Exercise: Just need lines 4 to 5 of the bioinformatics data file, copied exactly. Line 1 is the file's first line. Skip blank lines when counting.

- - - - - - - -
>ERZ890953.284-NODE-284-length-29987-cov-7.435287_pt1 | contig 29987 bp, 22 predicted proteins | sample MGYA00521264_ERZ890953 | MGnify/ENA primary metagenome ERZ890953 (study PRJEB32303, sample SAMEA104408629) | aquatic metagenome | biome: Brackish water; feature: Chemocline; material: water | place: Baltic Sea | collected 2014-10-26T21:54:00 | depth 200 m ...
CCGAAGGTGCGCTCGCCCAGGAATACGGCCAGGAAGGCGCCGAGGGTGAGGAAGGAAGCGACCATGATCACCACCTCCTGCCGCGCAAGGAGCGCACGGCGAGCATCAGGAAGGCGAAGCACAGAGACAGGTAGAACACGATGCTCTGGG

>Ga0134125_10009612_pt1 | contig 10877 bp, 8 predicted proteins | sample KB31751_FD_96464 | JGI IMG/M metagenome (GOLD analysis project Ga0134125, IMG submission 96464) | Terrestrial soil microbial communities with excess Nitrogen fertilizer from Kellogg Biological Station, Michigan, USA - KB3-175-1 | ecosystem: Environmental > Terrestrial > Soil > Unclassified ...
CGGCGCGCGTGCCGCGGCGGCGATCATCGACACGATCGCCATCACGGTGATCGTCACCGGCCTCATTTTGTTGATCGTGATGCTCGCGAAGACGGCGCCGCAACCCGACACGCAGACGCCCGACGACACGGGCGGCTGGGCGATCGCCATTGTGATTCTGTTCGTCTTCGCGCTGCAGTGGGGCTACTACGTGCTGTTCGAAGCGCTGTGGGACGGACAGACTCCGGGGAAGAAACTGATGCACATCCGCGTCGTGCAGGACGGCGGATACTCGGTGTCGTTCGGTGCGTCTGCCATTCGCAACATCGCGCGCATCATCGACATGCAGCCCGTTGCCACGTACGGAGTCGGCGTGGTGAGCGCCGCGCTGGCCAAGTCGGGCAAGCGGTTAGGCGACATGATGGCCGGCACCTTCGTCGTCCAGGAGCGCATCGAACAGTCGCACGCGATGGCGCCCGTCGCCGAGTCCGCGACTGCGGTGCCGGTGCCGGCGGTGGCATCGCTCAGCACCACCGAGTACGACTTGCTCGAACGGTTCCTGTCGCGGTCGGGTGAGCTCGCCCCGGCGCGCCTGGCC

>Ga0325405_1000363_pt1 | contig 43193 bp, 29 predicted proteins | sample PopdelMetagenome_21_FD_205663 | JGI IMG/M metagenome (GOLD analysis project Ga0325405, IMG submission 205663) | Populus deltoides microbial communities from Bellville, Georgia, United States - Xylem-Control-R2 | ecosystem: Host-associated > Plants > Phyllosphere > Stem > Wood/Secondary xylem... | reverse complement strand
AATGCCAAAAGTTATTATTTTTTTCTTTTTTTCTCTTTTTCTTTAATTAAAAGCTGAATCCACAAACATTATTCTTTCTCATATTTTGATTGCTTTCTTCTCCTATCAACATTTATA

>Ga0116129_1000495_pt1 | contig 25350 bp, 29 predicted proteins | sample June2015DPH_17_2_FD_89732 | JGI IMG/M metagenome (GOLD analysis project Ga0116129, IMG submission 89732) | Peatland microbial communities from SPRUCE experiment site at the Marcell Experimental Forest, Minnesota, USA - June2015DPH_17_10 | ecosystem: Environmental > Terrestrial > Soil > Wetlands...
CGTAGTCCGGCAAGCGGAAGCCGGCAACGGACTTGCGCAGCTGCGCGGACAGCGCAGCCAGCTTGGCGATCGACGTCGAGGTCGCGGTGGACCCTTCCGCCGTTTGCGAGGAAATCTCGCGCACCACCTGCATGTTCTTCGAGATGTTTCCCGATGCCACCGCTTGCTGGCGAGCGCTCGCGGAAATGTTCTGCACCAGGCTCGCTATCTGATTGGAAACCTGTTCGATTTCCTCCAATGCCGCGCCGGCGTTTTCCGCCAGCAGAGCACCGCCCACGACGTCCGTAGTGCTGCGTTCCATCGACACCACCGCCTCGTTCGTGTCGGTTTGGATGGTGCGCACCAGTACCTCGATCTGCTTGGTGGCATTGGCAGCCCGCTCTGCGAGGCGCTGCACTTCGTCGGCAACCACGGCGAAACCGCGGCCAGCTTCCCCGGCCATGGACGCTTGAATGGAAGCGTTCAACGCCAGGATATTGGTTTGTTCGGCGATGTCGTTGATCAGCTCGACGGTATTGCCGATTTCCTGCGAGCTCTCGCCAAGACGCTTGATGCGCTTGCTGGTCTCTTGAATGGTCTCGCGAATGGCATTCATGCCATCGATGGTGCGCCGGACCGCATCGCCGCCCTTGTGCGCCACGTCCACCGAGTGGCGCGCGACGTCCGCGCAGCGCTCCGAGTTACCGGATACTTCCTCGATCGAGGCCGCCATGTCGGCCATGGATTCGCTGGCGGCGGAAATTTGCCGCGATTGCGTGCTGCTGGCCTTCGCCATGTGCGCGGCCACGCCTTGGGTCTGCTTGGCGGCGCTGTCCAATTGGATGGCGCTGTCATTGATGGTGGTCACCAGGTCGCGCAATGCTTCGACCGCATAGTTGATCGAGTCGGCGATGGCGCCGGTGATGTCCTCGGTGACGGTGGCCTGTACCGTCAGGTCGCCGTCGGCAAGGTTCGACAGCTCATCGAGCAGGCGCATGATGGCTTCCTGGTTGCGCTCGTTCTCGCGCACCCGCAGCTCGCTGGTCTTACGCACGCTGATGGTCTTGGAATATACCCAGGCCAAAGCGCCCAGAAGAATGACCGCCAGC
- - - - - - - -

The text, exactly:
CGGCGCGCGTGCCGCGGCGGCGATCATCGACACGATCGCCATCACGGTGATCGTCACCGGCCTCATTTTGTTGATCGTGATGCTCGCGAAGACGGCGCCGCAACCCGACACGCAGACGCCCGACGACACGGGCGGCTGGGCGATCGCCATTGTGATTCTGTTCGTCTTCGCGCTGCAGTGGGGCTACTACGTGCTGTTCGAAGCGCTGTGGGACGGACAGACTCCGGGGAAGAAACTGATGCACATCCGCGTCGTGCAGGACGGCGGATACTCGGTGTCGTTCGGTGCGTCTGCCATTCGCAACATCGCGCGCATCATCGACATGCAGCCCGTTGCCACGTACGGAGTCGGCGTGGTGAGCGCCGCGCTGGCCAAGTCGGGCAAGCGGTTAGGCGACATGATGGCCGGCACCTTCGTCGTCCAGGAGCGCATCGAACAGTCGCACGCGATGGCGCCCGTCGCCGAGTCCGCGACTGCGGTGCCGGTGCCGGCGGTGGCATCGCTCAGCACCACCGAGTACGACTTGCTCGAACGGTTCCTGTCGCGGTCGGGTGAGCTCGCCCCGGCGCGCCTGGCC

>Ga0325405_1000363_pt1 | contig 43193 bp, 29 predicted proteins | sample PopdelMetagenome_21_FD_205663 | JGI IMG/M metagenome (GOLD analysis project Ga0325405, IMG submission 205663) | Populus deltoides microbial communities from Bellville, Georgia, United States - Xylem-Control-R2 | ecosystem: Host-associated > Plants > Phyllosphere > Stem > Wood/Secondary xylem... | reverse complement strand